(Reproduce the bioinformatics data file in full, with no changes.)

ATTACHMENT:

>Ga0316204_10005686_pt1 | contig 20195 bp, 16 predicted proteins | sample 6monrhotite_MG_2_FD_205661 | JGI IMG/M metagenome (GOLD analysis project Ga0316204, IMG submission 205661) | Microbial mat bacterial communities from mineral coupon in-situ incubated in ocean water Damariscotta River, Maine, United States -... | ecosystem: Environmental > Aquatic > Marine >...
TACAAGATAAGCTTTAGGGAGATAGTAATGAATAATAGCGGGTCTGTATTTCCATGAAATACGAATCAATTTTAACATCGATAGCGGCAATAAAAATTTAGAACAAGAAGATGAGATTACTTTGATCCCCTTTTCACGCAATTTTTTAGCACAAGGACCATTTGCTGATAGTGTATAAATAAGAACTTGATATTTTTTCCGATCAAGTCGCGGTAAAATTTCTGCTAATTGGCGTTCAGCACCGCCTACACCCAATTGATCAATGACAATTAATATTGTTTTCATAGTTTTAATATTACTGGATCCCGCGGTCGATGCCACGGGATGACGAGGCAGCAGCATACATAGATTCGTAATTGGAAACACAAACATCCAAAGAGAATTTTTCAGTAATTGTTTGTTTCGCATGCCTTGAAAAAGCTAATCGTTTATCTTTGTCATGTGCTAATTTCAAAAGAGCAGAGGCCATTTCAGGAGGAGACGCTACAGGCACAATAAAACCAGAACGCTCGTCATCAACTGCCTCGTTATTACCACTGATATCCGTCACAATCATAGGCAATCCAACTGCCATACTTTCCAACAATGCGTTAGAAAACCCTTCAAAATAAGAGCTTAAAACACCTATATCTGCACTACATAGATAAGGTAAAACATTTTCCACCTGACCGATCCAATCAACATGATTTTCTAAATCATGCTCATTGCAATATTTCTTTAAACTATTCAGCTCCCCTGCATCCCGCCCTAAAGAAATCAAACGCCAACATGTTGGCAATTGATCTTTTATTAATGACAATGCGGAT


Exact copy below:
>Ga0316204_10005686_pt1 | contig 20195 bp, 16 predicted proteins | sample 6monrhotite_MG_2_FD_205661 | JGI IMG/M metagenome (GOLD analysis project Ga0316204, IMG submission 205661) | Microbial mat bacterial communities from mineral coupon in-situ incubated in ocean water Damariscotta River, Maine, United States -... | ecosystem: Environmental > Aquatic > Marine >...
TACAAGATAAGCTTTAGGGAGATAGTAATGAATAATAGCGGGTCTGTATTTCCATGAAATACGAATCAATTTTAACATCGATAGCGGCAATAAAAATTTAGAACAAGAAGATGAGATTACTTTGATCCCCTTTTCACGCAATTTTTTAGCACAAGGACCATTTGCTGATAGTGTATAAATAAGAACTTGATATTTTTTCCGATCAAGTCGCGGTAAAATTTCTGCTAATTGGCGTTCAGCACCGCCTACACCCAATTGATCAATGACAATTAATATTGTTTTCATAGTTTTAATATTACTGGATCCCGCGGTCGATGCCACGGGATGACGAGGCAGCAGCATACATAGATTCGTAATTGGAAACACAAACATCCAAAGAGAATTTTTCAGTAATTGTTTGTTTCGCATGCCTTGAAAAAGCTAATCGTTTATCTTTGTCATGTGCTAATTTCAAAAGAGCAGAGGCCATTTCAGGAGGAGACGCTACAGGCACAATAAAACCAGAACGCTCGTCATCAACTGCCTCGTTATTACCACTGATATCCGTCACAATCATAGGCAATCCAACTGCCATACTTTCCAACAATGCGTTAGAAAACCCTTCAAAATAAGAGCTTAAAACACCTATATCTGCACTACATAGATAAGGTAAAACATTTTCCACCTGACCGATCCAATCAACATGATTTTCTAAATCATGCTCATTGCAATATTTCTTTAAACTATTCAGCTCCCCTGCATCCCGCCCTAAAGAAATCAAACGCCAACATGTTGGCAATTGATCTTTTATTAATGACAATGCGGAT